I recently drove from my home in Dubai to Muscat, the capital of Oman. Driving together with a friend, we headed towards the oasis town of Al Ain, crossed the border and headed through the desert interior. Cruising along at 90mph, we made good speed towards our destination, with less than 5 hours total driving time. The biggest delay was a crossing at the border that took a mere 20 minutes. The biggest hazard on the road to Muscat besides the local drivers are camels, which lumber across the highway oblivious to the danger of oncoming vehicles — we once had to screech to a halt. The primary goal of driving through the desert, not along the coast, was to see the desert fort of Bahla, famous for being home to the largest fort in Oman’s interior, and situated 200km from Muscat.
Readers may have already read my post on Emirati castle architecture, showing castles that I visited in the UAE interior and in Oman. Most of those castles were built in the last 150 years. Bahla Fort is impressive not just for its size, but for its history — it was first built in 13th century, and by the mid-1600s and was a center of resistance in “Oman Proper” to Ottoman, Portugese, and Iranian imperial interests that controlled and fought for control of the coast.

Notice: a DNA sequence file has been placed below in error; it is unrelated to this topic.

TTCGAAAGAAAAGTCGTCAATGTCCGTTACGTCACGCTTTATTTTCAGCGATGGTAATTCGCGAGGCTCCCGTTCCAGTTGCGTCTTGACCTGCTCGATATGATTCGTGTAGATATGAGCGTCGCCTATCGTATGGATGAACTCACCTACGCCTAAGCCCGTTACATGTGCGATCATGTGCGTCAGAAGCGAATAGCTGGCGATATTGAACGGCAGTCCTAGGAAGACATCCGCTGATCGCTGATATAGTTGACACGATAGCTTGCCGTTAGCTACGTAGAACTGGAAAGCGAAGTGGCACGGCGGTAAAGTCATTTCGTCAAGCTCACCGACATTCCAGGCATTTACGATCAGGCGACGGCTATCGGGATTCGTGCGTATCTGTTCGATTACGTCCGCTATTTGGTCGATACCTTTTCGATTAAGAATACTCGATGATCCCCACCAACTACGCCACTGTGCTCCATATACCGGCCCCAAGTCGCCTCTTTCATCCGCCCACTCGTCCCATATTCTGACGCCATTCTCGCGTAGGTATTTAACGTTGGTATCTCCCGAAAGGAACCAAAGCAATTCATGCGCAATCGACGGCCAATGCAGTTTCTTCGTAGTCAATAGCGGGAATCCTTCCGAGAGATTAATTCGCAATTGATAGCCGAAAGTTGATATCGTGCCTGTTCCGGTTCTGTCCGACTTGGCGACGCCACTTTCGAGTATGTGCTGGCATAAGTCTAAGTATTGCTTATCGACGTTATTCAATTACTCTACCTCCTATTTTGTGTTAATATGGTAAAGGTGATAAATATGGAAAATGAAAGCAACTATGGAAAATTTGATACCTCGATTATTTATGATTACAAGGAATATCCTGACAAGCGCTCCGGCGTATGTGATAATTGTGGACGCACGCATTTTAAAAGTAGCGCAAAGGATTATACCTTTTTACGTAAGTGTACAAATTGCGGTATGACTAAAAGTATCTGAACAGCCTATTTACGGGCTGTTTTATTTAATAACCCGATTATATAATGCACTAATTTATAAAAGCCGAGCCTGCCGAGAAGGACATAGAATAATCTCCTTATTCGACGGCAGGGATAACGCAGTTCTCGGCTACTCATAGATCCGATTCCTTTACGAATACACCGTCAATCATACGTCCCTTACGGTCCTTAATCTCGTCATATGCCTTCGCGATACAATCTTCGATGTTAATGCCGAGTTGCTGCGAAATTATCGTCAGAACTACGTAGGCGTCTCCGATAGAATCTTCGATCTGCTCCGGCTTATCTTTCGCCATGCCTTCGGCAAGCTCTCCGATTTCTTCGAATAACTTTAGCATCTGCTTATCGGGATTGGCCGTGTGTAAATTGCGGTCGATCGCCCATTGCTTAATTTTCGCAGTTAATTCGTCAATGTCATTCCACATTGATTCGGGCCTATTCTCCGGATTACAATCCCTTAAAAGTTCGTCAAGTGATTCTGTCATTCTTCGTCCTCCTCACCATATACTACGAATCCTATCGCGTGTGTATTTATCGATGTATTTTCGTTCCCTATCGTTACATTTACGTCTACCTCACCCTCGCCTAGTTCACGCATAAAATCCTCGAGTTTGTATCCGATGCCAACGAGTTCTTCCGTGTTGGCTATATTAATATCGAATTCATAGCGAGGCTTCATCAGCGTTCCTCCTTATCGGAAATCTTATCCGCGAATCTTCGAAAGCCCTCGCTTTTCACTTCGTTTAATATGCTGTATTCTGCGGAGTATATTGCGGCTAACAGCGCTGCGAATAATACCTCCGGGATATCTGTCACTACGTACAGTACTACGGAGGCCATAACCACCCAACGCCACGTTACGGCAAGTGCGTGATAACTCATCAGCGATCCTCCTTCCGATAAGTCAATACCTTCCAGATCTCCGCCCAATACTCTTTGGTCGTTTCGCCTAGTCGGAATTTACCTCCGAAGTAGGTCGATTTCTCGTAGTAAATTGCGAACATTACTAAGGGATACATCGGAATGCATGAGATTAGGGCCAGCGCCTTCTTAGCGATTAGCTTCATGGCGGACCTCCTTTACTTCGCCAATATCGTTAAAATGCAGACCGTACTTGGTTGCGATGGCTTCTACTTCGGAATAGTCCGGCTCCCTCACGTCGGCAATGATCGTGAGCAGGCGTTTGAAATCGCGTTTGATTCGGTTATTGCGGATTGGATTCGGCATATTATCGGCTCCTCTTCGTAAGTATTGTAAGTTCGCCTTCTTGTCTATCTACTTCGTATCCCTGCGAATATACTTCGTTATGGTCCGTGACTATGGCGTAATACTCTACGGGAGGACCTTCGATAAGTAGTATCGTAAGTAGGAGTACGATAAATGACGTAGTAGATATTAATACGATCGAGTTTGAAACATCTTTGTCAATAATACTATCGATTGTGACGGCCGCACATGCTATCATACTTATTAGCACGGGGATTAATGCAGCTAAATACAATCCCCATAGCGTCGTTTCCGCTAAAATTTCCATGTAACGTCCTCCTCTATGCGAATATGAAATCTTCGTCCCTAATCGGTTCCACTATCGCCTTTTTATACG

Approaching the castle from the desert highway.
The fort was abandoned during the age of Oman’s Empire, when the Sultan’s power stretched from modern day Pakistan to Tanzania. Meanwhile, the fort slowly collapsed and its mud bricks melted away, and fort was not restored or conserved before 1987, when it became a UNESCO World Heritage Site, when it was included in the List of World Heritage Sites in danger. Restoration works began in the 1990s, and after millions of dollars spent to reconstruct the fort’s walls, the site was removed from the list of endangered sites in 2004.
A panorama view of the fort from a nearby hill.
The fort is surrounded by a wall that is a total of 12km in length. You can see a great interactive panorama view of the walls and the city here, from the top of the hill where I took the above and below.
The walls surrounding the fort.
It may seem peculiar that the fort shown above could “melt” away — but the horn of the Arabian peninsula sees heavy rains in the winter months from December to February, and the forts build of mud bricks slowly break down. One tower I saw close to the Oman coast shows how vulnerable these castles are to the environment if not protected. You can see a restored, maintained Burj tower in my previous post here.
A “melted” tower near the coast.
I’ll post more shortly on Muscat and the castles along the Oman Coast.